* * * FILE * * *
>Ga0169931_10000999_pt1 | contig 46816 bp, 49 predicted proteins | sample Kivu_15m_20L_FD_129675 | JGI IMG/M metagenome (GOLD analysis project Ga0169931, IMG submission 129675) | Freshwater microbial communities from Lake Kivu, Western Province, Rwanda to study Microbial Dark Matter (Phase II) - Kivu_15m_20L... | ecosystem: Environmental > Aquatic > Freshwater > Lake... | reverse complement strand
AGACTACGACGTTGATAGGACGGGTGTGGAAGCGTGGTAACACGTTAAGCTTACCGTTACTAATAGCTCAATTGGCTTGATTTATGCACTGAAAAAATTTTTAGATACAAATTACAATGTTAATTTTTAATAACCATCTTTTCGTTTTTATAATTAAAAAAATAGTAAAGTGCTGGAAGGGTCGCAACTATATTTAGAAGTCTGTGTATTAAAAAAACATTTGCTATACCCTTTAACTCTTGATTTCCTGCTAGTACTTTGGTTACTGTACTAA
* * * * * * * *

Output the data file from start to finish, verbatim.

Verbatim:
>Ga0169931_10000999_pt1 | contig 46816 bp, 49 predicted proteins | sample Kivu_15m_20L_FD_129675 | JGI IMG/M metagenome (GOLD analysis project Ga0169931, IMG submission 129675) | Freshwater microbial communities from Lake Kivu, Western Province, Rwanda to study Microbial Dark Matter (Phase II) - Kivu_15m_20L... | ecosystem: Environmental > Aquatic > Freshwater > Lake... | reverse complement strand
AGACTACGACGTTGATAGGACGGGTGTGGAAGCGTGGTAACACGTTAAGCTTACCGTTACTAATAGCTCAATTGGCTTGATTTATGCACTGAAAAAATTTTTAGATACAAATTACAATGTTAATTTTTAATAACCATCTTTTCGTTTTTATAATTAAAAAAATAGTAAAGTGCTGGAAGGGTCGCAACTATATTTAGAAGTCTGTGTATTAAAAAAACATTTGCTATACCCTTTAACTCTTGATTTCCTGCTAGTACTTTGGTTACTGTACTAA